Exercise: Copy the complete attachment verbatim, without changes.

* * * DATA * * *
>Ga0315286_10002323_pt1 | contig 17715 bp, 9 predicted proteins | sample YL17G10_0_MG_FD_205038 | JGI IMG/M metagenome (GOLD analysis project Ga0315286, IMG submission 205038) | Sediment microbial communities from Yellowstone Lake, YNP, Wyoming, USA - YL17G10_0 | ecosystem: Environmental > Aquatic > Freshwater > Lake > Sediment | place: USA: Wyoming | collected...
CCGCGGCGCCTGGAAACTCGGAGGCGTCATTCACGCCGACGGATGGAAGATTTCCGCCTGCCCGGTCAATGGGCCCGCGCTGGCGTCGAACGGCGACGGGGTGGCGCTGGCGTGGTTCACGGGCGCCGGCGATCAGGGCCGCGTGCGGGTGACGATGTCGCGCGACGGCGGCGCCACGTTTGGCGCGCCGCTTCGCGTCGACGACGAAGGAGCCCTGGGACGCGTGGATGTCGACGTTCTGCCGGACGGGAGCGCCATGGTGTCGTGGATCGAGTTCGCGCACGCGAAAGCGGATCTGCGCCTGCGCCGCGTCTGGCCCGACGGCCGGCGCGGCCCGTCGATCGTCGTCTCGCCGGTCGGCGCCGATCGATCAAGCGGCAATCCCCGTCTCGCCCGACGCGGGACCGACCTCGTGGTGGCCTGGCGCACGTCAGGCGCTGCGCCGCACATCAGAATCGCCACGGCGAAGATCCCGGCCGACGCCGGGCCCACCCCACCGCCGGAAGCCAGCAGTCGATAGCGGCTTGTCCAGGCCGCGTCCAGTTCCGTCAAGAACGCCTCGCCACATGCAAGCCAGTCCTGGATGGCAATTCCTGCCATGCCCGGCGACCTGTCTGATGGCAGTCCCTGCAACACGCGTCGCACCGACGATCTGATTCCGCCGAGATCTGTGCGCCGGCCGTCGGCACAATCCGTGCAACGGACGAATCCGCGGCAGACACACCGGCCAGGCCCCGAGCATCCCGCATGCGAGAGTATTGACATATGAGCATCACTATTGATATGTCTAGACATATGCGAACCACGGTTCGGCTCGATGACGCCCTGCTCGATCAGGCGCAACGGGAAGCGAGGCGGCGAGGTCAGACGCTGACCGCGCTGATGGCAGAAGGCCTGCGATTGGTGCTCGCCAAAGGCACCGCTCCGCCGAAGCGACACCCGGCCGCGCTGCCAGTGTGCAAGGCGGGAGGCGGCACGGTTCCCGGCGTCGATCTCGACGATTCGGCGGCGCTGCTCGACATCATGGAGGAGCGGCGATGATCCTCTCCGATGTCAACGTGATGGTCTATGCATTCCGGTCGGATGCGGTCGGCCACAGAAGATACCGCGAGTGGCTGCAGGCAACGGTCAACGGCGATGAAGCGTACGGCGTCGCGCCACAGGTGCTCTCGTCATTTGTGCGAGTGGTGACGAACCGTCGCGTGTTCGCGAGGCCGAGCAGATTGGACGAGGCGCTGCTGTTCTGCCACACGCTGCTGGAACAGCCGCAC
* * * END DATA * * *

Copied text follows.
>Ga0315286_10002323_pt1 | contig 17715 bp, 9 predicted proteins | sample YL17G10_0_MG_FD_205038 | JGI IMG/M metagenome (GOLD analysis project Ga0315286, IMG submission 205038) | Sediment microbial communities from Yellowstone Lake, YNP, Wyoming, USA - YL17G10_0 | ecosystem: Environmental > Aquatic > Freshwater > Lake > Sediment | place: USA: Wyoming | collected...
CCGCGGCGCCTGGAAACTCGGAGGCGTCATTCACGCCGACGGATGGAAGATTTCCGCCTGCCCGGTCAATGGGCCCGCGCTGGCGTCGAACGGCGACGGGGTGGCGCTGGCGTGGTTCACGGGCGCCGGCGATCAGGGCCGCGTGCGGGTGACGATGTCGCGCGACGGCGGCGCCACGTTTGGCGCGCCGCTTCGCGTCGACGACGAAGGAGCCCTGGGACGCGTGGATGTCGACGTTCTGCCGGACGGGAGCGCCATGGTGTCGTGGATCGAGTTCGCGCACGCGAAAGCGGATCTGCGCCTGCGCCGCGTCTGGCCCGACGGCCGGCGCGGCCCGTCGATCGTCGTCTCGCCGGTCGGCGCCGATCGATCAAGCGGCAATCCCCGTCTCGCCCGACGCGGGACCGACCTCGTGGTGGCCTGGCGCACGTCAGGCGCTGCGCCGCACATCAGAATCGCCACGGCGAAGATCCCGGCCGACGCCGGGCCCACCCCACCGCCGGAAGCCAGCAGTCGATAGCGGCTTGTCCAGGCCGCGTCCAGTTCCGTCAAGAACGCCTCGCCACATGCAAGCCAGTCCTGGATGGCAATTCCTGCCATGCCCGGCGACCTGTCTGATGGCAGTCCCTGCAACACGCGTCGCACCGACGATCTGATTCCGCCGAGATCTGTGCGCCGGCCGTCGGCACAATCCGTGCAACGGACGAATCCGCGGCAGACACACCGGCCAGGCCCCGAGCATCCCGCATGCGAGAGTATTGACATATGAGCATCACTATTGATATGTCTAGACATATGCGAACCACGGTTCGGCTCGATGACGCCCTGCTCGATCAGGCGCAACGGGAAGCGAGGCGGCGAGGTCAGACGCTGACCGCGCTGATGGCAGAAGGCCTGCGATTGGTGCTCGCCAAAGGCACCGCTCCGCCGAAGCGACACCCGGCCGCGCTGCCAGTGTGCAAGGCGGGAGGCGGCACGGTTCCCGGCGTCGATCTCGACGATTCGGCGGCGCTGCTCGACATCATGGAGGAGCGGCGATGATCCTCTCCGATGTCAACGTGATGGTCTATGCATTCCGGTCGGATGCGGTCGGCCACAGAAGATACCGCGAGTGGCTGCAGGCAACGGTCAACGGCGATGAAGCGTACGGCGTCGCGCCACAGGTGCTCTCGTCATTTGTGCGAGTGGTGACGAACCGTCGCGTGTTCGCGAGGCCGAGCAGATTGGACGAGGCGCTGCTGTTCTGCCACACGCTGCTGGAACAGCCGCAC